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Beautiful Ruins: A Novel Paperback – April 2, 2013
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Adriana Trigiani Reviews Beautiful Ruins
Beautiful Ruinsis a glorious read for book lovers. From the moment you pick up the novel, it conjures a world that you long to enter. The teal-blue Ligurian Sea laps against a jagged coastline filled with candy-colored houses and open windows. At first glance, you’re dying to get inside those houses and find out what’s going on.
You needn’t worry. Jess Walter has written a sumptuous epic about the real people who make art, spinning illusion for fun, profit, and meaning. There are screen actors, a novelist, and Pasquale, an innkeeper, who keeps his patrons fed and watered on homemade wine and dreams. Among all the shimmer and hope are the lost souls who long to create something, anything. And just as Jess Walter introduces us to these characters, he follows them for fifty years. The journey will delight and captivate you.
You will be crushed when the novelist, Alvis, tracks down a woman whom he believed saved him in his youth, only to take a long walk down a dark hallway into a room where everything he believes and all his hopes shatter in one exchange. Jess Walter can break your heart in one conversation.
If you love the ancient charms of the Italian coast on the Ligurian Sea, if you long for Edinburgh and its cold rain and distant hot sun, and if you love stories of the dream factory that is Hollywood, you will not be able to part from this book until you are finished reading it. Even then, for months afterward, you’ll keep it close so you can reread a passage here and there that moved you.
It’s all here, the illusion and reality, the joy and the shame of the creative life, of life itself. The ingenue Dee, the producer Michael, and the D-girl Claire take you into the world of making movies, the expectations and disappointments, and in an ingenious turn, the author pins the hem of the action with real Hollywood stars, Elizabeth Taylor and Richard Burton, who are engaging in a drama of their own in Rome.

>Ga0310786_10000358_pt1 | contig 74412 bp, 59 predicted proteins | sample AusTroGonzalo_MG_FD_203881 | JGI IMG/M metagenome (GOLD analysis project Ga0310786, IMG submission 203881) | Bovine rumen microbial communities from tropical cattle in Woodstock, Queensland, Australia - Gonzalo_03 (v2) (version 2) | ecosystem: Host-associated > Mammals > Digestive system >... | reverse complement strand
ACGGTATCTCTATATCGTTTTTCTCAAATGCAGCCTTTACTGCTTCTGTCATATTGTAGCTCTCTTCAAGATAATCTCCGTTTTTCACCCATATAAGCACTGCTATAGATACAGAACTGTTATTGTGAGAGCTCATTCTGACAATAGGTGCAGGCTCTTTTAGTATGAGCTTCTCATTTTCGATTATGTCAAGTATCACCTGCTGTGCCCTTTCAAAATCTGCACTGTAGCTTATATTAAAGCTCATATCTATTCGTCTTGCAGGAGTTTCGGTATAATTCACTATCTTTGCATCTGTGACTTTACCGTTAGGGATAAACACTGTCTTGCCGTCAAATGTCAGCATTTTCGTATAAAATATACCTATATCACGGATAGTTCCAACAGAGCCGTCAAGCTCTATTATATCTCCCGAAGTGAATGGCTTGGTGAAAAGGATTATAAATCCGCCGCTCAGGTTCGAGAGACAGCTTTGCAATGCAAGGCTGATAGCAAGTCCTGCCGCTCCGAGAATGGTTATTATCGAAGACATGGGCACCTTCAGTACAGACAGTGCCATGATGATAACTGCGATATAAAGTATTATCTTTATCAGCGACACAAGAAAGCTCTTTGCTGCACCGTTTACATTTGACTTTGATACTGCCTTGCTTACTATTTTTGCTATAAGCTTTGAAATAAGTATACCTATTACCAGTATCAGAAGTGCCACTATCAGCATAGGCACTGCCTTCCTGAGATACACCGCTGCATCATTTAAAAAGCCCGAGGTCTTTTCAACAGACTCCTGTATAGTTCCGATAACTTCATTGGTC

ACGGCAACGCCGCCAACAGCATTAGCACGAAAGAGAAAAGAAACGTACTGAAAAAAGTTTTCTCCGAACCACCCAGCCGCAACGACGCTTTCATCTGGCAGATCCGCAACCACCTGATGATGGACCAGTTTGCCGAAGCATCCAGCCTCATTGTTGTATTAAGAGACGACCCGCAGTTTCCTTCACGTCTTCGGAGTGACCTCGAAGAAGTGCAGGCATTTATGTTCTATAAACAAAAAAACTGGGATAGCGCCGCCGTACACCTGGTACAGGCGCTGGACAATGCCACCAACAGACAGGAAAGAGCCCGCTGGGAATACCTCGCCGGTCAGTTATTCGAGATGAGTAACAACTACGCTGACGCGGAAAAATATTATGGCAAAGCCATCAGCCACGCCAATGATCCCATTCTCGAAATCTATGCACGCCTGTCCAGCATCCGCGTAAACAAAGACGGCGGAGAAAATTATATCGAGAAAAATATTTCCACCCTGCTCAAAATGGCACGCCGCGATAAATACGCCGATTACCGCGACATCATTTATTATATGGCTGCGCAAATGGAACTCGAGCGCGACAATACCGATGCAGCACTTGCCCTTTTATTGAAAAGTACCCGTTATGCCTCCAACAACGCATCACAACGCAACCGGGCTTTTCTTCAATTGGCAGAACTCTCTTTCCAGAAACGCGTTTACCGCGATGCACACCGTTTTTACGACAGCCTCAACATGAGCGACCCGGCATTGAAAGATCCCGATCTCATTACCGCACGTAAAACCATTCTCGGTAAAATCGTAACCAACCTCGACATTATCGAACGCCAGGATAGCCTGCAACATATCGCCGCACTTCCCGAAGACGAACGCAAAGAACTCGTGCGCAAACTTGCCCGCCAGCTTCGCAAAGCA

Jess Walter has quietly and expertly built a career over six novels that puts him at the forefront of great American writers. Beautiful Ruins is the emerald among the pearls.
“A monument to crazy love . . . Walter [is] a believer in capricious destiny with a fine, freewheeling sense of humor.” (New York Times)
“Walter is a very, very funny writer and can do Hollywood satire with the best of them. But this is also a novel with a live, beating heart, full of sympathy for its characters and a gut wisdom…You’ll want to explore these Ruins.” (Newsday)
“Walter vividly draws a world both tender and cutthroat, where ambition battles reality, daydreams fight doldrums and sometimes win.” (Interview)
“A marvel, an absolute gem of a beach read that is both hilarious and heartbreaking.” (Huffington Post)
“Expertly scratches the seasonal itch for both literary depth and dazzle.” (Entertainment Weekly)
“Entrancing…Walter’s turns of phrase are as brilliant as his plot twists, making for a compelling, fun read.” (People)
“Lyrical, heartbreaking, and funny . . . Walter closes the deal with such command that you begin to wonder why up till now he’s not often been mentioned as one of the best novelists around. Beautiful Ruins might just correct that oversight.” (Kansas City Star)
“Beautiful . . . A shining, imaginative tale . . . Beautiful Ruins shows novelists how it is done.” (The Plain Dealer)
“His [Walter’s] characters are long-suffering, prone to failure and sometimes at death’s door. But the verve and enthusiasm of this novel, from its let’s-go-everywhere structure to the comedy in the marrow of its sentences, are wholly life-affirming.” (Minneapolis Star Tribune)
“A beautiful narrative . . . This writer is a genius of the modern American moment.” (Philadelphia Inquirer)